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About Schmidt /

Rated: R

Starring: Jack Nicholson, Hope Davis, Dermot Mulroney, Kathy Bates, Howard Hesseman

Directed by: Alexander Payne

Produced by: Harry Gittes, Michael Besman

Written by: Alexander Payne, Jim Taylor

Distributor: New Line Cinema

 

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Movie Image
Movie Image

     About Schmidt combines irony and depression to make comedy. This is a powerful and effective drama, with unbelievably real characters. On the surface, the material tickles our funny bone. But when looking deeper, it has a story so close to home, we can actually learn from it. Jack Nicholson and Kathy Bates give killer performances, and make this a deeply moving film about self-discovery. This is a movie that centers around independence, and how it affects us for better, and for worse. It was hard to for me decide whether to give it four buckets or not, but it is just cocky enough in its execution to for me to give it three-and-a-half. It gets a tiny bit too silly at times, but touches us; regardless. This is one of the better dramas of the year, and even with a low budget; it showcases some of the best talent on earth.

     Warren R. Schmidt (Jack Nicholson) is a man who is bored by life. He is retired, and hates it. This is because of two things. One: a young and know-it-all business man stole his job, and has no questions to ask him about the position. Two: now he has to stay home all day, and keep up with the constant annoyances of his wife, Eleanor. His daughter, Jeanie (Hope Davis), lives in Denver with her fiancť, Randall Hertzel (Dermont Mulroney). Warren is not fond of Randall, and thinks that his daughter couldíve found a better husband. Randall is a waterbed salesman, and has an eccentric family full of hippies. According to Warren, he really has nothing to live for. At 66, he will most likely die sometime in the next 9 years (sighted from studies). What will cheer him up? Should he somehow force his daughter not to marry Randall? Should he find some sort of enjoyable hobby to help him cope with his ongoing depression? The direction that his life is moving in takes a drastic turn when Eleanor dies of a blood clot. How will it affect the people around him? How will their new outlook affect him? Only time will tell.

     I liked the unique narrative pieces, done by Nicholson, which are sporadically placed throughout the film. They are readings of various letters that he sends to a child named Ndugu. This is a child that he sponsors, through an organization. Ndugu is from Tanzania, and lives on the 22 dollars that Warren sends him every month. He sends letters along with the checks, to have a sense of communication with Ndugu; even though the boy canít read or write in English. Warren avidly mouths off about his many problems in the letters, and speaks quite candidly. There are several bits of humor that come along with the reading of these. There are clever lines that Nicholson voices with wit and drama. All aspects of this film are incredibly stretched, but the things that happen in it happen everyday, in real life. It helps remind us how many nutty people there are on the planet. This is a movie with moral lessons, and values. The dialogue can be quite explicit at times, but it is definitely something that all viewers, of all age should see.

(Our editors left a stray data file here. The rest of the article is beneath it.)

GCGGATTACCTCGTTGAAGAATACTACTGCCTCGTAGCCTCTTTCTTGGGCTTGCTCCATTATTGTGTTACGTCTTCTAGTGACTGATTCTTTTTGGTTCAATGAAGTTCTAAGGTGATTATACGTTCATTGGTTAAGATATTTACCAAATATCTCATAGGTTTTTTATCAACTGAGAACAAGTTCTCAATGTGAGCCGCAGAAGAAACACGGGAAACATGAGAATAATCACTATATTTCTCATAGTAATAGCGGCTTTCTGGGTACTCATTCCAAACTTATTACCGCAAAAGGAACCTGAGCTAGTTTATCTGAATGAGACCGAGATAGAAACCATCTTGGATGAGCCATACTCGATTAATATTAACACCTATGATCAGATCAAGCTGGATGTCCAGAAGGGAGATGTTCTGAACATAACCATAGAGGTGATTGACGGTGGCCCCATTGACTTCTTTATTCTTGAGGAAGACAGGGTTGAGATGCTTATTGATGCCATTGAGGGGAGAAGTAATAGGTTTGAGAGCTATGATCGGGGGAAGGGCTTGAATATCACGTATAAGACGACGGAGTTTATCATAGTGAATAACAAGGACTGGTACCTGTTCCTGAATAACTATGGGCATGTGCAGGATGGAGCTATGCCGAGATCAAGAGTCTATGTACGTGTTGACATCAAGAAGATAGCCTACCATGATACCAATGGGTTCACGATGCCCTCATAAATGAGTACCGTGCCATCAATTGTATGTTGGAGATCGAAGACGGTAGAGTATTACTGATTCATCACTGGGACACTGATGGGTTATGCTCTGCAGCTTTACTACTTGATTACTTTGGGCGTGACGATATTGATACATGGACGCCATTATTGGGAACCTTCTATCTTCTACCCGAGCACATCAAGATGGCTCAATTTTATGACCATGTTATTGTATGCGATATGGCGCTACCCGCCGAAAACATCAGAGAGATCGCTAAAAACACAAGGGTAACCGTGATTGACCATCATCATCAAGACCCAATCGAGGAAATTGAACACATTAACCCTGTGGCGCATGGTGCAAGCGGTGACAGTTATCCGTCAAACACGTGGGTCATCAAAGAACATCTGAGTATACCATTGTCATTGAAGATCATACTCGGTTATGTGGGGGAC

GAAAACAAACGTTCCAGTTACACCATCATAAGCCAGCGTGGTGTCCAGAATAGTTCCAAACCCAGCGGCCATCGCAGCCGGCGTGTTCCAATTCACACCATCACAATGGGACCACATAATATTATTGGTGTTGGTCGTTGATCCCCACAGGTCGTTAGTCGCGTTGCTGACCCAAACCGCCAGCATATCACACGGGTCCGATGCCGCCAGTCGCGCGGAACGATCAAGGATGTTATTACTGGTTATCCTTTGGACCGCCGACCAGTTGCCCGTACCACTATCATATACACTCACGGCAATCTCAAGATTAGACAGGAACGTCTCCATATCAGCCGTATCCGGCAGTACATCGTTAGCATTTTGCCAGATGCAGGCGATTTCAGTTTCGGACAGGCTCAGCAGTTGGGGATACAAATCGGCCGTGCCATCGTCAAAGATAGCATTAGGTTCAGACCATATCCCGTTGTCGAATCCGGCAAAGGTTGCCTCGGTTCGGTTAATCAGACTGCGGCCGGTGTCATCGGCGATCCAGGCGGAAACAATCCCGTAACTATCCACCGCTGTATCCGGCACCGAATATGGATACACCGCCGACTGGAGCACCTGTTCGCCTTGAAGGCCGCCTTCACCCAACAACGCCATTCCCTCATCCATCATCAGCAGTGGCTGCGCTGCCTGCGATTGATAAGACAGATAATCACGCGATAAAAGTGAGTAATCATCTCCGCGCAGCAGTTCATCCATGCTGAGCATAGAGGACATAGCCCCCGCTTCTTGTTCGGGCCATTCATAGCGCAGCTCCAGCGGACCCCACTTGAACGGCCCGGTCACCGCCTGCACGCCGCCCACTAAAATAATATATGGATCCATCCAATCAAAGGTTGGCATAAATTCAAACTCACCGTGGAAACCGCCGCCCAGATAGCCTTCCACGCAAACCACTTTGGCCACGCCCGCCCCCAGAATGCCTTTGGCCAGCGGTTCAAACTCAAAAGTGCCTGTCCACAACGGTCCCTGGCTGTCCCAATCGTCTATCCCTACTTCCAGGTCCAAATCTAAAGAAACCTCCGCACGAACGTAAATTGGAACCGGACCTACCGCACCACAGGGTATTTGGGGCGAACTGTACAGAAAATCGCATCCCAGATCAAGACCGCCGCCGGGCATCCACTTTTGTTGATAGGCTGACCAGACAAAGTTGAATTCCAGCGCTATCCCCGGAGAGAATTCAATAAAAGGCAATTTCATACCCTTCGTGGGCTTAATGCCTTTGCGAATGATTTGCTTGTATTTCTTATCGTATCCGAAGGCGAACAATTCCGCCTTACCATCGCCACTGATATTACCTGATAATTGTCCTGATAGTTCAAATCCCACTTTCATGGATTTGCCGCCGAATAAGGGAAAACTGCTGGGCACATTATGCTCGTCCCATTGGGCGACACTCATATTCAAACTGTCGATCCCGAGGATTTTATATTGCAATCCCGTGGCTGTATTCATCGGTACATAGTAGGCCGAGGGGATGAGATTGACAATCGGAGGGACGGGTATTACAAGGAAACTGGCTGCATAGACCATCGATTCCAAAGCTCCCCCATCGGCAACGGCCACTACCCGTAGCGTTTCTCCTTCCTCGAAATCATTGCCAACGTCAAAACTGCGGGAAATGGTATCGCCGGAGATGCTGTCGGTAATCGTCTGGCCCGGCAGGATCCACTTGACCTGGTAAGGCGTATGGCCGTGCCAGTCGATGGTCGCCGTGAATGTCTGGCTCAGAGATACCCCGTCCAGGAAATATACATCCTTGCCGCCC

About Schmidt is definitely one of the most powerful movies of the year. It is also, undoubtedly, one of the best. Everything aspect of it, is perfect, from the direction to the production. But, upon reflection, I canít say that it is four bucket material. All of the dialogue is thoughtful, and entertains and touches us at the same time. Jack Nicholson is excellent as Warren Schmidt, and Kathy Bates captures the spirit of a character I have not introduced; Randallís mother. Once again, the Holidayís have brought us another incredible movie. There were generally favorable responses from the other audience members who saw it with me, and the show was sold out (Friday, 5:05). Mr. Nicholson obviously still has the power to attract as many audiences as he used to. About Schmidt is like The Good Girl in the way that operates. It has just enough comedy to make us not feel overblown by its depressing side. This film and that film will ultimately be competing for the number ten spot on my yearly top ten list.

-Danny, Bucket Reviews

 


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